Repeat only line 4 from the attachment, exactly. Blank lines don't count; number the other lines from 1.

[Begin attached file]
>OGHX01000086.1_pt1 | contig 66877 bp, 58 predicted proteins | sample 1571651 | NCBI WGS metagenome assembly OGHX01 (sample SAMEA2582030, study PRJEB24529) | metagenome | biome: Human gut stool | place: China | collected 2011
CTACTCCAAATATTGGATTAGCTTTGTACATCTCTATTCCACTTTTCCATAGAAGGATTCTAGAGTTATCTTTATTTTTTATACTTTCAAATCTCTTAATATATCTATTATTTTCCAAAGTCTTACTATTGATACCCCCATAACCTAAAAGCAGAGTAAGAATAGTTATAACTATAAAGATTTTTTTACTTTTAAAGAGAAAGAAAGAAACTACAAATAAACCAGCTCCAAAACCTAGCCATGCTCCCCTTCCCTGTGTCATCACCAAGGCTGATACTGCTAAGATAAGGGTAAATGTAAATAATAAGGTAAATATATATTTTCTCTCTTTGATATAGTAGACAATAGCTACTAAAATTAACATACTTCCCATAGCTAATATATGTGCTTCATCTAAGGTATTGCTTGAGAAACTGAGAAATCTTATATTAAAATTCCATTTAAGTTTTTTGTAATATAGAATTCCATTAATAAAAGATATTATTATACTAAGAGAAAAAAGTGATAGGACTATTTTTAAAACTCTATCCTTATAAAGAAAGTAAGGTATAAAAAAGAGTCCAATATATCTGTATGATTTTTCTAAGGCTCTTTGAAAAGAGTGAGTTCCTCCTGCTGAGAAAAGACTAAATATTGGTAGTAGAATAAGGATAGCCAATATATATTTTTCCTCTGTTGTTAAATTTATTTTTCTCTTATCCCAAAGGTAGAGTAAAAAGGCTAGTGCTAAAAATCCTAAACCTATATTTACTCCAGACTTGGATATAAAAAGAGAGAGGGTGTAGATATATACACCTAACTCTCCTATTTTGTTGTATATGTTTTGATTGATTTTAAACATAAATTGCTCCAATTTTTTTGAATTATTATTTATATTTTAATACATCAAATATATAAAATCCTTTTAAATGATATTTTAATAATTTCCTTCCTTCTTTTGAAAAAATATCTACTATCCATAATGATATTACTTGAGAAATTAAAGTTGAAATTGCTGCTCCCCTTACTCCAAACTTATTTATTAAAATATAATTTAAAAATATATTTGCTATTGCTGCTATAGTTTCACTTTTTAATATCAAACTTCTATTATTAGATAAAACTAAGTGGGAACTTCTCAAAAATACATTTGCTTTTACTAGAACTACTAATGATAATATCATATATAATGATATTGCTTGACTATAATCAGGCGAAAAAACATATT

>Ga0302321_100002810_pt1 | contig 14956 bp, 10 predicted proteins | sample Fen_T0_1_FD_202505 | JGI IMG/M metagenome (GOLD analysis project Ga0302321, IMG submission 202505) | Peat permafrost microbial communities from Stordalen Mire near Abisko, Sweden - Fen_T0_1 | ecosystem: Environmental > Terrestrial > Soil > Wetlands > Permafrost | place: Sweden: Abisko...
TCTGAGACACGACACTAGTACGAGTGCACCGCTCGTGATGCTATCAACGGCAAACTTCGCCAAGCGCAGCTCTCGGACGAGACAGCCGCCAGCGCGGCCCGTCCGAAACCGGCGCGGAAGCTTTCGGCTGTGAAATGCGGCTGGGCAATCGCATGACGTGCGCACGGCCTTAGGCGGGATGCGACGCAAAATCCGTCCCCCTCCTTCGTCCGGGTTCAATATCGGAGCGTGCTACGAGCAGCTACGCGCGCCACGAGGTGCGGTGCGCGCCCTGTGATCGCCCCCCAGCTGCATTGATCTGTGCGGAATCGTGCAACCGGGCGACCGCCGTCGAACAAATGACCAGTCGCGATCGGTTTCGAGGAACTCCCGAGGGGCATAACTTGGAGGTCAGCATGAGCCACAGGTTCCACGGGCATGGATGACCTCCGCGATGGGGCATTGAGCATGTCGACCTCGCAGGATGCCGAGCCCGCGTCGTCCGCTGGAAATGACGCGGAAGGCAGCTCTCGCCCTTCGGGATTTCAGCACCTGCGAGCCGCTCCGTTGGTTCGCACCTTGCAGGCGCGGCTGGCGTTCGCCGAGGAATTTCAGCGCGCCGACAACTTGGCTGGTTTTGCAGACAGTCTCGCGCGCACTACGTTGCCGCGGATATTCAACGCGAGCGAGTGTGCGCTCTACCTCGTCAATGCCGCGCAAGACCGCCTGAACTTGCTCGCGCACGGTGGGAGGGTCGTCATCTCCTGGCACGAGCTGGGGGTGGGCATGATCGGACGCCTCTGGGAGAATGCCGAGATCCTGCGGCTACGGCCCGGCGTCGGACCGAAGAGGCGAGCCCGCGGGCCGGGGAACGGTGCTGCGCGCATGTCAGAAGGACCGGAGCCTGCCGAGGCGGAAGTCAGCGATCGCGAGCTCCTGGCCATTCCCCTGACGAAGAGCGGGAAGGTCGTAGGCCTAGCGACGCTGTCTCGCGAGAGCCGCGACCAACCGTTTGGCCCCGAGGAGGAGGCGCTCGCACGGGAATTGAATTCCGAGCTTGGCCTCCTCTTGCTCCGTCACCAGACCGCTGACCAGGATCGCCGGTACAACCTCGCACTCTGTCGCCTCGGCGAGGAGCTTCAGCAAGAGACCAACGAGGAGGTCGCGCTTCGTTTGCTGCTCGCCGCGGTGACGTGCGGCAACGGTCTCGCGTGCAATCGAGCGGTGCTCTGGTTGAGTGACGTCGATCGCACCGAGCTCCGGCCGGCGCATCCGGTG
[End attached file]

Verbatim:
TCTGAGACACGACACTAGTACGAGTGCACCGCTCGTGATGCTATCAACGGCAAACTTCGCCAAGCGCAGCTCTCGGACGAGACAGCCGCCAGCGCGGCCCGTCCGAAACCGGCGCGGAAGCTTTCGGCTGTGAAATGCGGCTGGGCAATCGCATGACGTGCGCACGGCCTTAGGCGGGATGCGACGCAAAATCCGTCCCCCTCCTTCGTCCGGGTTCAATATCGGAGCGTGCTACGAGCAGCTACGCGCGCCACGAGGTGCGGTGCGCGCCCTGTGATCGCCCCCCAGCTGCATTGATCTGTGCGGAATCGTGCAACCGGGCGACCGCCGTCGAACAAATGACCAGTCGCGATCGGTTTCGAGGAACTCCCGAGGGGCATAACTTGGAGGTCAGCATGAGCCACAGGTTCCACGGGCATGGATGACCTCCGCGATGGGGCATTGAGCATGTCGACCTCGCAGGATGCCGAGCCCGCGTCGTCCGCTGGAAATGACGCGGAAGGCAGCTCTCGCCCTTCGGGATTTCAGCACCTGCGAGCCGCTCCGTTGGTTCGCACCTTGCAGGCGCGGCTGGCGTTCGCCGAGGAATTTCAGCGCGCCGACAACTTGGCTGGTTTTGCAGACAGTCTCGCGCGCACTACGTTGCCGCGGATATTCAACGCGAGCGAGTGTGCGCTCTACCTCGTCAATGCCGCGCAAGACCGCCTGAACTTGCTCGCGCACGGTGGGAGGGTCGTCATCTCCTGGCACGAGCTGGGGGTGGGCATGATCGGACGCCTCTGGGAGAATGCCGAGATCCTGCGGCTACGGCCCGGCGTCGGACCGAAGAGGCGAGCCCGCGGGCCGGGGAACGGTGCTGCGCGCATGTCAGAAGGACCGGAGCCTGCCGAGGCGGAAGTCAGCGATCGCGAGCTCCTGGCCATTCCCCTGACGAAGAGCGGGAAGGTCGTAGGCCTAGCGACGCTGTCTCGCGAGAGCCGCGACCAACCGTTTGGCCCCGAGGAGGAGGCGCTCGCACGGGAATTGAATTCCGAGCTTGGCCTCCTCTTGCTCCGTCACCAGACCGCTGACCAGGATCGCCGGTACAACCTCGCACTCTGTCGCCTCGGCGAGGAGCTTCAGCAAGAGACCAACGAGGAGGTCGCGCTTCGTTTGCTGCTCGCCGCGGTGACGTGCGGCAACGGTCTCGCGTGCAATCGAGCGGTGCTCTGGTTGAGTGACGTCGATCGCACCGAGCTCCGGCCGGCGCATCCGGTG